And a good platform for modding.

The capsule o.a.t. was a noticeably less harsh than other Chinese ones of the day.
Bright-ish, yes (K67-style; not tamed all the way).

Oh, and IIR, Guosheng Zhuang had his microphone roots at 797 Audio.

The B2 Pro also has links with the Rode NT2 and hence, indirectly, with Jim Williams, if I'm not mistaken.

The first ones had a detachable head. Let's call those mark I or type I.
Type II is a "one-piece" body, but otherwise not too different, I'd say. Feels just a little cheaper maybe.
I don't know if there was or is a type III. I haven't examined any of the recent ones.
The one piece body ones also use a lot of surface mount components. Unless they made another new version. I don't have any real issues with surface mount stuff as long as the mic functions properly and the sound isn't negatively affected. It's not entirely surface mount though, the input capacitors are through hole.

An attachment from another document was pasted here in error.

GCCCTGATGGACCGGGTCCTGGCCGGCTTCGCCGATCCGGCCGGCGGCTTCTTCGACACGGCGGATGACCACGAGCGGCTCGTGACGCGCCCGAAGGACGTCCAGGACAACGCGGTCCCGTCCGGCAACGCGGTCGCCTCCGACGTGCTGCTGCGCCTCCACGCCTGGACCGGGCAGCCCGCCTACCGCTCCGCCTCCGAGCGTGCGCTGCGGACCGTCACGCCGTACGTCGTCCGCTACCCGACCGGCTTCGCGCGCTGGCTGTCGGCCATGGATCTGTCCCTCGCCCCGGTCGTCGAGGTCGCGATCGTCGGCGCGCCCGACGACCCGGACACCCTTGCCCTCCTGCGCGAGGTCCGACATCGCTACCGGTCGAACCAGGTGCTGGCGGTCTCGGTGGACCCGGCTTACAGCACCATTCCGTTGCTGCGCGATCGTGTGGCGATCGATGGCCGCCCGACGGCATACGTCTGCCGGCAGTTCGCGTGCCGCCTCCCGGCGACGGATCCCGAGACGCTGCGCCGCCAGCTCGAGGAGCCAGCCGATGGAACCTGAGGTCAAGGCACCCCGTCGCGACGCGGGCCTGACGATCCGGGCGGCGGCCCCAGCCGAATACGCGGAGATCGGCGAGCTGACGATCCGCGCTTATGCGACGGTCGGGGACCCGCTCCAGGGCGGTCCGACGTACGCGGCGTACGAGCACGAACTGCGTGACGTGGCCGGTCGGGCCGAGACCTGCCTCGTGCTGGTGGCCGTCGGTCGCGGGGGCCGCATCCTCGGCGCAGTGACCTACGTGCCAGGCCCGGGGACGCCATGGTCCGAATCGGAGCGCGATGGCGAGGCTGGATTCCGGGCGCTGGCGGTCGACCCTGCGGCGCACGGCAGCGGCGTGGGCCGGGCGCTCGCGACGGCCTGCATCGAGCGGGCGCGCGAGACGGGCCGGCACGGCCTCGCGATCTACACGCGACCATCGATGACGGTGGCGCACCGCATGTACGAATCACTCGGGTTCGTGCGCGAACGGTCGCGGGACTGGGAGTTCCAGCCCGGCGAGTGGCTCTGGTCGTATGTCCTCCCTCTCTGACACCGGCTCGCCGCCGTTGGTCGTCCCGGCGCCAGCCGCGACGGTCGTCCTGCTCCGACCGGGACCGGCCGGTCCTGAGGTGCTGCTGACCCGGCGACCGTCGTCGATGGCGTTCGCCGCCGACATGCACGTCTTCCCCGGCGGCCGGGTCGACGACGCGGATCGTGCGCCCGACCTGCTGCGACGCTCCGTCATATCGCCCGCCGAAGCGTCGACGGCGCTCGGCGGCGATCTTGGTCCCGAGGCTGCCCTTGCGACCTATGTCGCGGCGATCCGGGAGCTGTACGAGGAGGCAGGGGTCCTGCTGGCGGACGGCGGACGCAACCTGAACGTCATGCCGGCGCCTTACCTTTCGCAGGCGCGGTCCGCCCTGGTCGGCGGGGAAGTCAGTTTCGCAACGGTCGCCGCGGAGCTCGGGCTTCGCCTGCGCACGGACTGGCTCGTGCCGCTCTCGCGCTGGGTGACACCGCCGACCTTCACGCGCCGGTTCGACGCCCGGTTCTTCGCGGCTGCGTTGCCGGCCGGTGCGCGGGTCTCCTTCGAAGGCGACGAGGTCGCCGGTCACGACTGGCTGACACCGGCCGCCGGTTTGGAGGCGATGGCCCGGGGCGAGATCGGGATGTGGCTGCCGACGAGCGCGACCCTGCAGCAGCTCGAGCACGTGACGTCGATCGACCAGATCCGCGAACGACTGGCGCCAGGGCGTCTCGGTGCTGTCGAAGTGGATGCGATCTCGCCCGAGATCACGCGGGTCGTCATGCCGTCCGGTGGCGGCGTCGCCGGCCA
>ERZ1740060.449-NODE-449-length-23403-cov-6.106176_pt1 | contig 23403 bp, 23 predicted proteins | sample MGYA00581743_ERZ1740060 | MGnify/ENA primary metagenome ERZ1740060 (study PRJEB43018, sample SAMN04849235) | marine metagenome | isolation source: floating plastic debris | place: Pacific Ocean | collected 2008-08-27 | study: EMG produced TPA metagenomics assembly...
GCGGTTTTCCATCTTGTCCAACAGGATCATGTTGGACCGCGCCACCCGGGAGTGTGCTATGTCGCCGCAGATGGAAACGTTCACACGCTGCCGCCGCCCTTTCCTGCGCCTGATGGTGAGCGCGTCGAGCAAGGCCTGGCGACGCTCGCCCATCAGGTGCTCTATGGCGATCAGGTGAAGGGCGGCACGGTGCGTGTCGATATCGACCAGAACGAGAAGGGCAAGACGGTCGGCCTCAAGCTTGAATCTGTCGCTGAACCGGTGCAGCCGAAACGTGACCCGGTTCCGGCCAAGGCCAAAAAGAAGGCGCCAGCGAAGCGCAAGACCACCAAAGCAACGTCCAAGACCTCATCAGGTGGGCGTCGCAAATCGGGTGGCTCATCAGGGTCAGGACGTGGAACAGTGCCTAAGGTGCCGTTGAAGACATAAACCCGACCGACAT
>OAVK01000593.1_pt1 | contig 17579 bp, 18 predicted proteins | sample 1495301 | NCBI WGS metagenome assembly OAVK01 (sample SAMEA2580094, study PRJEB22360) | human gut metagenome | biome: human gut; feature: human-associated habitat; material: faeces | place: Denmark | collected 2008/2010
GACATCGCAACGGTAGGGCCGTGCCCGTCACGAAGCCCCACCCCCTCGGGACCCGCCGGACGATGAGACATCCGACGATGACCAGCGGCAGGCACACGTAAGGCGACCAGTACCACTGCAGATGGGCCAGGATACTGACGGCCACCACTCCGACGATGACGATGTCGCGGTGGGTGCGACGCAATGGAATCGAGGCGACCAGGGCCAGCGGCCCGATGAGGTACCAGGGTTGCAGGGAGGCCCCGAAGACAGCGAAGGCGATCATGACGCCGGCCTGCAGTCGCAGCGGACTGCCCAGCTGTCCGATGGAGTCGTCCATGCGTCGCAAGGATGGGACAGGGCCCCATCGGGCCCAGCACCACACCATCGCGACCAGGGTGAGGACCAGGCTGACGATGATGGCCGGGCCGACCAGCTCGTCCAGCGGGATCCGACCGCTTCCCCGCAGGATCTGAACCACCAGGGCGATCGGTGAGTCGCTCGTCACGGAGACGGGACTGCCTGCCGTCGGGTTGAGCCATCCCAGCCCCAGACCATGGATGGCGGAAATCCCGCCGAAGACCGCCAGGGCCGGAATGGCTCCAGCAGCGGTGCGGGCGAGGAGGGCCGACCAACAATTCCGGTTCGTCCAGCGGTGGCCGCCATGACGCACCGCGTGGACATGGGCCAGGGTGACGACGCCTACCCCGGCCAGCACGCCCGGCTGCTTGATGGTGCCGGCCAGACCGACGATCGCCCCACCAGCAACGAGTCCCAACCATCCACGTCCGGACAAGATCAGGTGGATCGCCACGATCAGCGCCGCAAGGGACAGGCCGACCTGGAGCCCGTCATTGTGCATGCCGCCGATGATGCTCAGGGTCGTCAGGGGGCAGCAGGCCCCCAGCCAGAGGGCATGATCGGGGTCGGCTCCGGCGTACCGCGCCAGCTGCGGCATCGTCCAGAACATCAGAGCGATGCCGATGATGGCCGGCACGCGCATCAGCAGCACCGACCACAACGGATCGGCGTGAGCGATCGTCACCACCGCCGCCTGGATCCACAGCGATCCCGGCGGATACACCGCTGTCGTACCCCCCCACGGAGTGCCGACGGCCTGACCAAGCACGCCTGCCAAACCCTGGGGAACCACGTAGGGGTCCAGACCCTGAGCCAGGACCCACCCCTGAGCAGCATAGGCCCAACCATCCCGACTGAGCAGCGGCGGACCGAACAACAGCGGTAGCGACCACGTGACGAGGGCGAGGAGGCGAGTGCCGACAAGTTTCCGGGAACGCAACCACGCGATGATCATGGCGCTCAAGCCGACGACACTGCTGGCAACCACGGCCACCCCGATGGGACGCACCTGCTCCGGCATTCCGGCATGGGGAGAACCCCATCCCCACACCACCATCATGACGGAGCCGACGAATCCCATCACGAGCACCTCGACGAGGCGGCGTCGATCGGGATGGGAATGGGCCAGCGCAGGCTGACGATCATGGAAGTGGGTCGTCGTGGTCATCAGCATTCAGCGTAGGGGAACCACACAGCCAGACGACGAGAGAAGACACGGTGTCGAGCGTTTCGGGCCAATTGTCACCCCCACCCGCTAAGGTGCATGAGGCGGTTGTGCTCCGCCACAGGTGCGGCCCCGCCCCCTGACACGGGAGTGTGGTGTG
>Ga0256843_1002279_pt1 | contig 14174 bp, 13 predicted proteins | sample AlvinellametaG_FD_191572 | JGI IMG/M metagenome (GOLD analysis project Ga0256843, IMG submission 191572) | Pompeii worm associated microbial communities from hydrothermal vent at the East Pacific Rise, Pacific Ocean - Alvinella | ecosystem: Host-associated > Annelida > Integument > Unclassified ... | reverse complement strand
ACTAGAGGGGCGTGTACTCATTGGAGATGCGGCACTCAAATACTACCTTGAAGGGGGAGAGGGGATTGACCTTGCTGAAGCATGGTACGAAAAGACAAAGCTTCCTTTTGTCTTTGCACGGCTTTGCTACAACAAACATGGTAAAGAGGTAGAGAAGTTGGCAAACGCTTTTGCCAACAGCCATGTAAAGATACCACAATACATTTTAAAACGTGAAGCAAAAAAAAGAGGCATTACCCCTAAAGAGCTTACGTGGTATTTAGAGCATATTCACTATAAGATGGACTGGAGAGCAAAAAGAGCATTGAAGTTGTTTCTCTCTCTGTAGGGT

One of the things that bugs me about the new ones is that there's hot glue on the XLR connector wires and on the DC converter board. And it's been like this on the newer ones I've owned. My guess is it's so you can't fix the sideways/rotated XLR connector or increase the capsule polarization.

Maybe this is a new third type that's come out within the last couple years though, all of the B2 Pros I've owned have been from around this time.
Old 2 days ago
  #1194
I will say I don't find the better Behringer mics (including both B2 Pro versions and the B5) to sound much worse than things like the TLM103 (that big boost reminds me of Chinese mic capsules like the 797 one in the older B2 Pros and Studio Projects mics). I actually just bought the B2 Pros as donor bodies for some DIY builds, but I think you could make some seriously good recordings with them. It might help that I'm not a brand snob (though I have my preferences, and occasionally a pretty harsh opinion on certain mics).